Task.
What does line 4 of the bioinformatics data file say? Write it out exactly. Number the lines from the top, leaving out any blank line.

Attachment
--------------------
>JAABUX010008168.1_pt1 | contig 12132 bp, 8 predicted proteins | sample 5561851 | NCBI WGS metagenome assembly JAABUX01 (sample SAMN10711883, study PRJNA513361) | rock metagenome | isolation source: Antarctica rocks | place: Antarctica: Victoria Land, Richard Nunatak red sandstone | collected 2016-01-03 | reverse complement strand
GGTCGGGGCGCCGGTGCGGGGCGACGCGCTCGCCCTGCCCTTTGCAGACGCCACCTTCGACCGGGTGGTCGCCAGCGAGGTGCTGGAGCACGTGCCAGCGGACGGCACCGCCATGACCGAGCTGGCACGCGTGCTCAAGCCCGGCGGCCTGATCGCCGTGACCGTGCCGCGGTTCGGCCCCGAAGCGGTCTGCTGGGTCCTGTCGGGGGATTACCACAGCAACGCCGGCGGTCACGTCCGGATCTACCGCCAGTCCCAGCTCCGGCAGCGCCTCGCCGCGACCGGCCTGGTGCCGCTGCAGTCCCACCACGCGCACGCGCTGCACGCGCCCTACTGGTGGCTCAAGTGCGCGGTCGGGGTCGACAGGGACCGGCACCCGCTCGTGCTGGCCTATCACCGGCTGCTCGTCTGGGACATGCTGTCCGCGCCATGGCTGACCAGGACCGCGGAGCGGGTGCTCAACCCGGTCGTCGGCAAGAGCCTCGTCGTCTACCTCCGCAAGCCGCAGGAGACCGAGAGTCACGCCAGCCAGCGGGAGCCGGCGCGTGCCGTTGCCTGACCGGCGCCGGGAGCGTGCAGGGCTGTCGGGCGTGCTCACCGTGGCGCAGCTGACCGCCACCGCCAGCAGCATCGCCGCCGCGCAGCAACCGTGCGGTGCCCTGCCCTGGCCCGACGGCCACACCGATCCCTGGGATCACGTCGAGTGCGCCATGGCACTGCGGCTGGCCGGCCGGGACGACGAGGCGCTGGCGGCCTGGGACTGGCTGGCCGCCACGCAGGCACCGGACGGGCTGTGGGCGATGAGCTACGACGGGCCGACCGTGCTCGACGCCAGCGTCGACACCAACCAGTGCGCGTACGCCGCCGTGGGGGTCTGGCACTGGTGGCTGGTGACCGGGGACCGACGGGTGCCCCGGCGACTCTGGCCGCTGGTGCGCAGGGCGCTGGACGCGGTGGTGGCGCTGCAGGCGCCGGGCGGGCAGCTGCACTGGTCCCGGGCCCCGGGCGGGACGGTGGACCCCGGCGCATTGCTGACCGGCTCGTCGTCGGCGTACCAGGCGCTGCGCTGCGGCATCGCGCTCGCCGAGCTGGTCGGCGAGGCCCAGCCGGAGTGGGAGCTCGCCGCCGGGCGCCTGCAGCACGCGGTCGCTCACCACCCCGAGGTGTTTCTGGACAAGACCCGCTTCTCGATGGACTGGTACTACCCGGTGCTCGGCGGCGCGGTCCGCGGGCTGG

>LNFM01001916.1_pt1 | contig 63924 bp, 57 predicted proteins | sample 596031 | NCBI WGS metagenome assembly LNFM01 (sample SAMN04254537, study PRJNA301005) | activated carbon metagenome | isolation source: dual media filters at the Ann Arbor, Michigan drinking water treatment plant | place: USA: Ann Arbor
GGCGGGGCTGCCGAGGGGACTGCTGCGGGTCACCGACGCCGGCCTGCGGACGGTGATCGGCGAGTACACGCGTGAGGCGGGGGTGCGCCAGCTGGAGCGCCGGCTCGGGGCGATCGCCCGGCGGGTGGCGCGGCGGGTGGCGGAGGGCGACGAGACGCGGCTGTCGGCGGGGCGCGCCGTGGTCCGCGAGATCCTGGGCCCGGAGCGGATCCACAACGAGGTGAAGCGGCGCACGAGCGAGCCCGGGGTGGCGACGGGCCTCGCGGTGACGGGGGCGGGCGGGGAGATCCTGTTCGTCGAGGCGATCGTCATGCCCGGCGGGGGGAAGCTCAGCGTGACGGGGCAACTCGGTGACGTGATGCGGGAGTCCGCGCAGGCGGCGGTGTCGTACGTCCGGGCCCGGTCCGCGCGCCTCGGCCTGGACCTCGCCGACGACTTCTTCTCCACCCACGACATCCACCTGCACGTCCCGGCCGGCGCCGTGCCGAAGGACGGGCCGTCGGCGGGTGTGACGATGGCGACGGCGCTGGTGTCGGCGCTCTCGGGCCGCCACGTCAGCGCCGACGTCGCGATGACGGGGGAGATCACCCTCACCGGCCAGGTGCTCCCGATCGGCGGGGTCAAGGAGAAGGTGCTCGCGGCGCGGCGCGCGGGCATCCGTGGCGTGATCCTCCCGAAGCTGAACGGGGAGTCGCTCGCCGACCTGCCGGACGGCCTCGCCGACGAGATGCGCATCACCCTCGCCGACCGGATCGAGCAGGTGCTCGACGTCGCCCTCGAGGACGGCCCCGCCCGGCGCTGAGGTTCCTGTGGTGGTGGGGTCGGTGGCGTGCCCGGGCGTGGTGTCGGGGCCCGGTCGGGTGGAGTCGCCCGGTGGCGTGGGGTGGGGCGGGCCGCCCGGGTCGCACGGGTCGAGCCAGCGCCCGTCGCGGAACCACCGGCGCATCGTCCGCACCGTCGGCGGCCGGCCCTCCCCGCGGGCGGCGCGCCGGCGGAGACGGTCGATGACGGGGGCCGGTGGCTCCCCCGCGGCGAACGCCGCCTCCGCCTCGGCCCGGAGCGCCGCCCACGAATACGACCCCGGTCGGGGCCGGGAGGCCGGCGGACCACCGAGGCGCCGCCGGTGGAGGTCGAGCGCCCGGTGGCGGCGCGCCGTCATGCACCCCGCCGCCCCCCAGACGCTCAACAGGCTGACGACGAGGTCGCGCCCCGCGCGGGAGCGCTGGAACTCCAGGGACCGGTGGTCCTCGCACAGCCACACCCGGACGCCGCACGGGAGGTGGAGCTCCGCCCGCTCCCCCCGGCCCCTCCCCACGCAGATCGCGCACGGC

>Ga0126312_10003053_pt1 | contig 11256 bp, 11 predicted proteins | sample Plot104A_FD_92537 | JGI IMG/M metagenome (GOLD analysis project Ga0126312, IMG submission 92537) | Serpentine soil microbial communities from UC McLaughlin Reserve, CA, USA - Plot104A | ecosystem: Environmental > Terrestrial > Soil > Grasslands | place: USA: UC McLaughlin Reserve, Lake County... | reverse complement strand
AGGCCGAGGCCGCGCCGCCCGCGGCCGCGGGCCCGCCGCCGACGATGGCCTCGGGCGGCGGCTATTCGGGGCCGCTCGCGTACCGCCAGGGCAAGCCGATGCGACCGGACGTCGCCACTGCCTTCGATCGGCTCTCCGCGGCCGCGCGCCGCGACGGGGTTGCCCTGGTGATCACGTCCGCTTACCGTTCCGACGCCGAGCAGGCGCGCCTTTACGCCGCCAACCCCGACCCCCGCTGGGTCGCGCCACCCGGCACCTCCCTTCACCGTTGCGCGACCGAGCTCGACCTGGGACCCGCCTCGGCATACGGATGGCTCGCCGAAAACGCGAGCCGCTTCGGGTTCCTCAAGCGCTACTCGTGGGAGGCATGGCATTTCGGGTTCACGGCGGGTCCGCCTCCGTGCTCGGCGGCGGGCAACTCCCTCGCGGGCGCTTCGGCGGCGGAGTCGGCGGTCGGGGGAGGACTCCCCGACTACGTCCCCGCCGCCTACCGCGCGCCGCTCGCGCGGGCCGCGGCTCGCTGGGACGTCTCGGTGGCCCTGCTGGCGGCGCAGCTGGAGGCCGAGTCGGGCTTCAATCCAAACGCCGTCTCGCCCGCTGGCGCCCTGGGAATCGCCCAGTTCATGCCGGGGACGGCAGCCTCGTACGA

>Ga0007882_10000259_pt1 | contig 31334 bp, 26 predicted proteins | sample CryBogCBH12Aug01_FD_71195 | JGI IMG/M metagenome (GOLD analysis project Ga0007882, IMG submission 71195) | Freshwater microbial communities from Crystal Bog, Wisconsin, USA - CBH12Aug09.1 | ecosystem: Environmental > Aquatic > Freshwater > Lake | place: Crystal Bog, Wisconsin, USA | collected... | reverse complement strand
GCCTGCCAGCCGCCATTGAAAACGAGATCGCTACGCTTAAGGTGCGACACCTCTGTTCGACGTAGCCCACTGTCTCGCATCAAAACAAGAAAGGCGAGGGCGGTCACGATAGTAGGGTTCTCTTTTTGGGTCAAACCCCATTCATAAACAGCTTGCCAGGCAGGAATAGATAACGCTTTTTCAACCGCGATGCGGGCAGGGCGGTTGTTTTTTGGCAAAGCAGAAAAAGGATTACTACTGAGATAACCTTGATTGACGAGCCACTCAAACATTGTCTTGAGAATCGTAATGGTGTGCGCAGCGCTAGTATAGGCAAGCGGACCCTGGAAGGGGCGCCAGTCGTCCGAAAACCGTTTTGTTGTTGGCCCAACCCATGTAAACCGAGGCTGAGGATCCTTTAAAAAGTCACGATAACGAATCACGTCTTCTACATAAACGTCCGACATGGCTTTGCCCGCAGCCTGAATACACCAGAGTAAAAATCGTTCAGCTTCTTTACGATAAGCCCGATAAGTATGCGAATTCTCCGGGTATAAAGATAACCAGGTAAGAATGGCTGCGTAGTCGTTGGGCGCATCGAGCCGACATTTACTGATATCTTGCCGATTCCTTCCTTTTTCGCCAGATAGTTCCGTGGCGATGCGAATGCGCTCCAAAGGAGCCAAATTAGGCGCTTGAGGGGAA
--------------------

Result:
GGCGGGGCTGCCGAGGGGACTGCTGCGGGTCACCGACGCCGGCCTGCGGACGGTGATCGGCGAGTACACGCGTGAGGCGGGGGTGCGCCAGCTGGAGCGCCGGCTCGGGGCGATCGCCCGGCGGGTGGCGCGGCGGGTGGCGGAGGGCGACGAGACGCGGCTGTCGGCGGGGCGCGCCGTGGTCCGCGAGATCCTGGGCCCGGAGCGGATCCACAACGAGGTGAAGCGGCGCACGAGCGAGCCCGGGGTGGCGACGGGCCTCGCGGTGACGGGGGCGGGCGGGGAGATCCTGTTCGTCGAGGCGATCGTCATGCCCGGCGGGGGGAAGCTCAGCGTGACGGGGCAACTCGGTGACGTGATGCGGGAGTCCGCGCAGGCGGCGGTGTCGTACGTCCGGGCCCGGTCCGCGCGCCTCGGCCTGGACCTCGCCGACGACTTCTTCTCCACCCACGACATCCACCTGCACGTCCCGGCCGGCGCCGTGCCGAAGGACGGGCCGTCGGCGGGTGTGACGATGGCGACGGCGCTGGTGTCGGCGCTCTCGGGCCGCCACGTCAGCGCCGACGTCGCGATGACGGGGGAGATCACCCTCACCGGCCAGGTGCTCCCGATCGGCGGGGTCAAGGAGAAGGTGCTCGCGGCGCGGCGCGCGGGCATCCGTGGCGTGATCCTCCCGAAGCTGAACGGGGAGTCGCTCGCCGACCTGCCGGACGGCCTCGCCGACGAGATGCGCATCACCCTCGCCGACCGGATCGAGCAGGTGCTCGACGTCGCCCTCGAGGACGGCCCCGCCCGGCGCTGAGGTTCCTGTGGTGGTGGGGTCGGTGGCGTGCCCGGGCGTGGTGTCGGGGCCCGGTCGGGTGGAGTCGCCCGGTGGCGTGGGGTGGGGCGGGCCGCCCGGGTCGCACGGGTCGAGCCAGCGCCCGTCGCGGAACCACCGGCGCATCGTCCGCACCGTCGGCGGCCGGCCCTCCCCGCGGGCGGCGCGCCGGCGGAGACGGTCGATGACGGGGGCCGGTGGCTCCCCCGCGGCGAACGCCGCCTCCGCCTCGGCCCGGAGCGCCGCCCACGAATACGACCCCGGTCGGGGCCGGGAGGCCGGCGGACCACCGAGGCGCCGCCGGTGGAGGTCGAGCGCCCGGTGGCGGCGCGCCGTCATGCACCCCGCCGCCCCCCAGACGCTCAACAGGCTGACGACGAGGTCGCGCCCCGCGCGGGAGCGCTGGAACTCCAGGGACCGGTGGTCCTCGCACAGCCACACCCGGACGCCGCACGGGAGGTGGAGCTCCGCCCGCTCCCCCCGGCCCCTCCCCACGCAGATCGCGCACGGC